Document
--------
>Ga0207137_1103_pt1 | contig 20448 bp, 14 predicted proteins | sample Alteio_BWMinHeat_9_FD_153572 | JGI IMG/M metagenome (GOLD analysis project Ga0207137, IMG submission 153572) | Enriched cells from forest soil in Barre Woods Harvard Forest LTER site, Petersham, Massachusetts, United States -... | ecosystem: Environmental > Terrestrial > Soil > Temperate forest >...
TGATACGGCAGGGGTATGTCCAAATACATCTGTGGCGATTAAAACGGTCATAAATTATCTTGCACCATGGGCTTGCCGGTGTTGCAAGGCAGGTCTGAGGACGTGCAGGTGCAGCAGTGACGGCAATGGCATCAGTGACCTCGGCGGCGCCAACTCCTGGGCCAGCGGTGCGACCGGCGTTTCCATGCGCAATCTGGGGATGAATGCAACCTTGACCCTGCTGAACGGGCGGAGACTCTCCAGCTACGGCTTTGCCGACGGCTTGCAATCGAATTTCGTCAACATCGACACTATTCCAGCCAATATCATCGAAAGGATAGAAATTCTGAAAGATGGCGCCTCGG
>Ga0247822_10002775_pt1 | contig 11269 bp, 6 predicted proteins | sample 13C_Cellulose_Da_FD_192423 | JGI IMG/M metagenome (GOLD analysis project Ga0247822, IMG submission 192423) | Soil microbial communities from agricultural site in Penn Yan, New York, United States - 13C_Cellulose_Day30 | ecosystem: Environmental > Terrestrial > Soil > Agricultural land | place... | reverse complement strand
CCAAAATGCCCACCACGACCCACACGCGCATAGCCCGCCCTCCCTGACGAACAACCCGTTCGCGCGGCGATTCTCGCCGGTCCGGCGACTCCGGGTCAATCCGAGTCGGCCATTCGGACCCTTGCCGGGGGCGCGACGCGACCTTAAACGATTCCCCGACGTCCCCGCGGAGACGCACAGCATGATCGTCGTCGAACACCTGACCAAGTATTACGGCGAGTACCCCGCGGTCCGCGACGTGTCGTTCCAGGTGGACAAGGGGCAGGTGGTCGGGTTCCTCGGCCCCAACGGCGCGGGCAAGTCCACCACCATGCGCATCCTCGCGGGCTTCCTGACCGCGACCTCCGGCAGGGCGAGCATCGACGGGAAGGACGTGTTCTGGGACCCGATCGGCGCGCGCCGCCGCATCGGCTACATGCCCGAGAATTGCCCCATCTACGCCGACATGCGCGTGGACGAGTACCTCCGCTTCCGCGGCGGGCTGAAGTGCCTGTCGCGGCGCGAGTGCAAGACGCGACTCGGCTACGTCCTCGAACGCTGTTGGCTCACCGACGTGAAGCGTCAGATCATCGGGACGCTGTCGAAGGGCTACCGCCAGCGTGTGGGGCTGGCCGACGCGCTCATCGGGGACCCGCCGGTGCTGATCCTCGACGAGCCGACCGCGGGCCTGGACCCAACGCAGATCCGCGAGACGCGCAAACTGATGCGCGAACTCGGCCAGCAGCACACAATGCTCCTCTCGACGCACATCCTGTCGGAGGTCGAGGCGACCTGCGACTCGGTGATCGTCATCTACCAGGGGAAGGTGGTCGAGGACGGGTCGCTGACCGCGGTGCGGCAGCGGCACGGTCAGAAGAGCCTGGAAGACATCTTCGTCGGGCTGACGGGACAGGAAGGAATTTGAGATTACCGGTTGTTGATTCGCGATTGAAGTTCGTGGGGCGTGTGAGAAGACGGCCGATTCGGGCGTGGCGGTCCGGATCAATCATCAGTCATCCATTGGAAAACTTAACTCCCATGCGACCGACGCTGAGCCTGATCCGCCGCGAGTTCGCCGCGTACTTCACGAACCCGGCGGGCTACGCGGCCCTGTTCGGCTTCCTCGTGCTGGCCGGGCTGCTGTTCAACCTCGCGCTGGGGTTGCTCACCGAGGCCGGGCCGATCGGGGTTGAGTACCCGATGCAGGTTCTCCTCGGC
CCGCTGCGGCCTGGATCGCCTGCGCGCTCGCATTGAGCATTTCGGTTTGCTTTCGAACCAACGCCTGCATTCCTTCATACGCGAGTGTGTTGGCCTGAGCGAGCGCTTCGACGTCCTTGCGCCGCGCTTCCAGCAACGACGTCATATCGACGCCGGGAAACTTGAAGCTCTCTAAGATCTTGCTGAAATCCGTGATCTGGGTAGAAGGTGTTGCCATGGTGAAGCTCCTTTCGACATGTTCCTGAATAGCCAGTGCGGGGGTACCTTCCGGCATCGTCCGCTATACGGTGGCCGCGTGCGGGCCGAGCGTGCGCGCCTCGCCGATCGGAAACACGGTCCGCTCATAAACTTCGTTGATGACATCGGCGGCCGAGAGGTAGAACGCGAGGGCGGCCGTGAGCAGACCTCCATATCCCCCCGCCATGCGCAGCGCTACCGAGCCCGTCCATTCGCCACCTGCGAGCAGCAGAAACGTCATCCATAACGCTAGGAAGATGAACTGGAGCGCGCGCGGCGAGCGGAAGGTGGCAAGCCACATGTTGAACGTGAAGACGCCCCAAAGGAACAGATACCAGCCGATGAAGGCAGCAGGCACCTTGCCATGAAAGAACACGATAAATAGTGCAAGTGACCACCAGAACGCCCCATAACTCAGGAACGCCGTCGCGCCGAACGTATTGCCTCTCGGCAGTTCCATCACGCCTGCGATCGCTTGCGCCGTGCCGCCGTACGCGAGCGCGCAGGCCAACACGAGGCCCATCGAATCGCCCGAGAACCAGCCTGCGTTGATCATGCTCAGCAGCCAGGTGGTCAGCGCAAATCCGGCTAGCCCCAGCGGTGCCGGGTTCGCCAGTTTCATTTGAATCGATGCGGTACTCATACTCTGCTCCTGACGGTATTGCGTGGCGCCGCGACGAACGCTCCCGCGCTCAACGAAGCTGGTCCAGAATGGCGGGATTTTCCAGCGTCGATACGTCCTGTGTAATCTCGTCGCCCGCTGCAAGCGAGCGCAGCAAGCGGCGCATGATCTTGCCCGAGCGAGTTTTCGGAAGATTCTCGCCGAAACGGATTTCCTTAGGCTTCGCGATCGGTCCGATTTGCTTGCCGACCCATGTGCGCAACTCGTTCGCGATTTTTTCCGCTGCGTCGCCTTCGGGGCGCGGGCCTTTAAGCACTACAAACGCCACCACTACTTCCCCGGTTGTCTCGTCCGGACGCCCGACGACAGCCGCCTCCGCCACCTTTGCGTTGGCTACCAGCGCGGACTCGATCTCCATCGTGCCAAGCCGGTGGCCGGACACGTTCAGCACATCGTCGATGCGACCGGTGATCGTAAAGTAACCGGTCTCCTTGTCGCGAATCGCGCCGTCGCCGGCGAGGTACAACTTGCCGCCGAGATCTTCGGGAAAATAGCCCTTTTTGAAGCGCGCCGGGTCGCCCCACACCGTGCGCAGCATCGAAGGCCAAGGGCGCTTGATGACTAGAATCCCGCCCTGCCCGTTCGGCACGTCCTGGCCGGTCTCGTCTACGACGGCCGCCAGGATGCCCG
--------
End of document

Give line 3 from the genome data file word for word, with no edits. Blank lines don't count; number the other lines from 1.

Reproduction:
>Ga0247822_10002775_pt1 | contig 11269 bp, 6 predicted proteins | sample 13C_Cellulose_Da_FD_192423 | JGI IMG/M metagenome (GOLD analysis project Ga0247822, IMG submission 192423) | Soil microbial communities from agricultural site in Penn Yan, New York, United States - 13C_Cellulose_Day30 | ecosystem: Environmental > Terrestrial > Soil > Agricultural land | place... | reverse complement strand